South Korea’s Nuclear U-Turn Threatens Its Green Energy Transition – Analysis
By Sun Ryung Park and Charlotte Bull
In January 2023, South Korean President Yoon Seok-yeol reaffirmed his willingness to reinstate the nuclear power policies that his predecessor, Moon Jae-in, had sought to scrap. But this position raises questions about South Korea’s green energy transition.
‘As a key means to bolster our energy security while reducing our reliance on fossil fuels, we must turn our attention to nuclear power and clean hydrogen’, Yoon said. He also added, ‘Korea’s nuclear power [ecosystem] had faced challenges due to the previous phase-out policies, but we will expand nuclear power generation’.
Yoon’s nuclear U-turn is not entirely new. Since his presidential campaign in 2022, Yoon has championed nuclear power as a clean energy source. Instead of promoting solar, wind or hydroelectric energy, he has called for the construction of more nuclear reactors as a key tool to reduce greenhouse gas emissions.
In July 2022, Yoon reiterated the need to emphasise nuclear energy as an export growth driver. The 10th Basic Plan for Long-Term Electricity Supply and Demand, released in January 2023, targets raising nuclear power to 34.6 per cent of the country’s total energy mix by 2036, up from 23.4 per cent in 2018.
This policy focus signals a reversal of the nuclear phase-out policy of the Moon administration, which had vowed to shut down old nuclear reactors and sought to decrease the number of nuclear plants in operation to 17 by 2034. Currently, 20 out of South Korea’s 25 nuclear reactors are in operation and four are under maintenance.
The reversal of the nuclear phase-out policy is not confined to South Korea and is part of a global trend. Nineteen countries currently have nuclear reactors under construction. France has reversed its plan to reduce its dependence on nuclear energy. It is now building six new reactors and a dozen more small reactors. The United Kingdom also plans to build eight new reactors and 16 small modular reactors.
Even traditionally anti-nuclear states are bringing back nuclear power. Germany decided to extend the runtime of two of its three remaining nuclear power plants until April 2023. Japan’s newly published nuclear energy policy proposes maximising the use of existing nuclear power plants and building new ones, marking a major policy change since the Fukushima nuclear disaster.
The recent surge in nuclear momentum can be partially attributed to soaring fuel prices and growing energy security concerns exacerbated by the Russia–Ukraine war. But, more fundamentally, countries are increasingly turning to nuclear energy to meet their net zero commitments in time.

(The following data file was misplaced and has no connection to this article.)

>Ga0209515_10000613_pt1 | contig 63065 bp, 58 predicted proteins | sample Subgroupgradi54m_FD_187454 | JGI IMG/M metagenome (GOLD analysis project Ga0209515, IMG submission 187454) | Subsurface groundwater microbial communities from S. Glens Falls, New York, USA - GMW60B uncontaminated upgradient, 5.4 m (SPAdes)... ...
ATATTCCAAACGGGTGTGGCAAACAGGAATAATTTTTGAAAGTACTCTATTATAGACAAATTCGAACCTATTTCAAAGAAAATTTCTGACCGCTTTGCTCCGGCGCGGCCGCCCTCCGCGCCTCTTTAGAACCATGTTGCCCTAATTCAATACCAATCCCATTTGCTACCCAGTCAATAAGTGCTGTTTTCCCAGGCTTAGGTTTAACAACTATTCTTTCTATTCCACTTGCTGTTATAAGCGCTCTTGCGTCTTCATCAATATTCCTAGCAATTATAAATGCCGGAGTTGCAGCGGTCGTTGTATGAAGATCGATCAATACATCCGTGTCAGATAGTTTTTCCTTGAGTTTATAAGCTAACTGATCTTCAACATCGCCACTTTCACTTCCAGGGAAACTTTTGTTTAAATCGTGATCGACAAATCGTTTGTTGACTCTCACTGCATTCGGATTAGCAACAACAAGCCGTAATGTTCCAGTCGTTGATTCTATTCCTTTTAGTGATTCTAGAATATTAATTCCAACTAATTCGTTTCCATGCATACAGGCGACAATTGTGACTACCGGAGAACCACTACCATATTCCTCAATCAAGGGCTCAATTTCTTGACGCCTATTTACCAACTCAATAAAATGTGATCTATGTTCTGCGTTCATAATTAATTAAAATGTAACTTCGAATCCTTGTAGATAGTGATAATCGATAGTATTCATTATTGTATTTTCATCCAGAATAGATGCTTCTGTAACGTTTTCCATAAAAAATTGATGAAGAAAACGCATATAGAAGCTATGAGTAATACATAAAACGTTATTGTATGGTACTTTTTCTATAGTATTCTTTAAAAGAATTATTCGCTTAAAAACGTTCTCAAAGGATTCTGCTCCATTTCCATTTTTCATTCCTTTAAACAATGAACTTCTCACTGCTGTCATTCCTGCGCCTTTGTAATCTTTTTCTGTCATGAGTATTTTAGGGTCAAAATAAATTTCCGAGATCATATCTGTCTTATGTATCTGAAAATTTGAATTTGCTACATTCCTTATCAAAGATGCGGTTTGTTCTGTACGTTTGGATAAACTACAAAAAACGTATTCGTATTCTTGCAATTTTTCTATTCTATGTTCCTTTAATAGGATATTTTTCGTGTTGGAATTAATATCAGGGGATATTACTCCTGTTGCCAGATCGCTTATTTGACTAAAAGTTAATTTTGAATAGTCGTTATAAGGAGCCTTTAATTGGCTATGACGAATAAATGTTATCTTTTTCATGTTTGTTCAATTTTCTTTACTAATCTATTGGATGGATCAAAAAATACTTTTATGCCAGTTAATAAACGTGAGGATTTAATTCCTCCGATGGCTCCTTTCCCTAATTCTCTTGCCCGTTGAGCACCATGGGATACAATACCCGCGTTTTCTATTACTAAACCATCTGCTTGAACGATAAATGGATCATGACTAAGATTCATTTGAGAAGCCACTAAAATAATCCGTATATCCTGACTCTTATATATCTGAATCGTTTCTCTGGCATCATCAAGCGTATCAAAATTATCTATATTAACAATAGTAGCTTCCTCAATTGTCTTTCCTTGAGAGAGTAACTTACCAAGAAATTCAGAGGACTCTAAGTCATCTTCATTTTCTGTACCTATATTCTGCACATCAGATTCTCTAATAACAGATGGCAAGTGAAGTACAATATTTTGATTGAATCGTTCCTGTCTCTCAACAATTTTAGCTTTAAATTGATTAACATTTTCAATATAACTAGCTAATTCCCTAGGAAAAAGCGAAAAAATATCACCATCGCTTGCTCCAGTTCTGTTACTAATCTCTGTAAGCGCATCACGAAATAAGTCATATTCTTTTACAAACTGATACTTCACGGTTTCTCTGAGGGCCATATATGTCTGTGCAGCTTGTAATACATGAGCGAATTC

As in other countries, South Korea’s heavy dependence on imported oil and gas and its resultant high vulnerability to energy price shocks have contributed to its nuclear U-turn. This reversal yields two broader implications.
First, it shows Yoon’s inclination toward the export-oriented development strategy that was successful in the 1970s and 1980s. Being the country’s top salesman, Yoon’s commercial diplomacy seeks to position South Korea as a leader in building nuclear power abroad.
In October 2022, Poland signed a deal with South Korea to build four nuclear reactors. Turkey and Finland are also discussing building nuclear power stations using South Korean technology. In January 2023, Yoon visited the United Arab Emirates where the state-run Korea Electric Power Corporation recently completed the construction of three out of four reactors of its first nuclear power plant outside of South Korea. Yoon hopes his nuclear energy export strategy will enable further export-oriented development.
Second, Yoon’s reversal on nuclear power suggests that South Korea may be at risk of falling behind in the race to develop green technology. While the debate over whether nuclear energy qualifies as a renewable source continues, the current green technology race is revolving around solar and wind power. South Korea lags behind in these technologies and is at a competitive disadvantage.
Although the Moon government’s Green New Deal aimed to generate 20 per cent of South Korea’s power with renewables by 2030, as of July 2022 only 3.8 per cent (21 terawatt hours) of electricity generated in South Korea came from solar and wind. Yoon’s electricity plan sets a target of 21.6 per cent for the share of renewables, excluding nuclear, in total power generation by 2030, and 30.6 per cent by 2036. This marks a step back from the Moon administration’s electricity plan, which aimed to boost renewable capacity to 40 per cent by 2034.
The current green technology race is not solely aimed at combating the climate emergency but also involves a battle to invent, produce and deploy green technologies. It is a contest for dominance over future industries, with the winners determining the future hierarchy of the global economy. Losing to foreign competition makes the odds of reclaiming one’s position in the global economy vanishingly small.
Since green technology investment entails a high level of risk and uncertainty, governments must take the lead. The business sector needs clear and consistent signals from governments to justify its engagement in green technology innovation. Yoon’s shift to nuclear energy could heighten uncertainty in the private sector, leading to reduced investment. South Korea should carefully consider how its reversal on nuclear energy will affect its green trajectory.
*About the authors:
- Sun Ryung Park is a PhD candidate in political science and a Centre for Korean Research Fellow at the Institute of Asian Research, University of British Columbia.
- Charlotte Bull is a Master of Public Policy and Global Affairs student and a Centre for Korean Research Fellow at the Institute of Asian Research, University of British Columbia.
Source: This article was published by East Asia Forum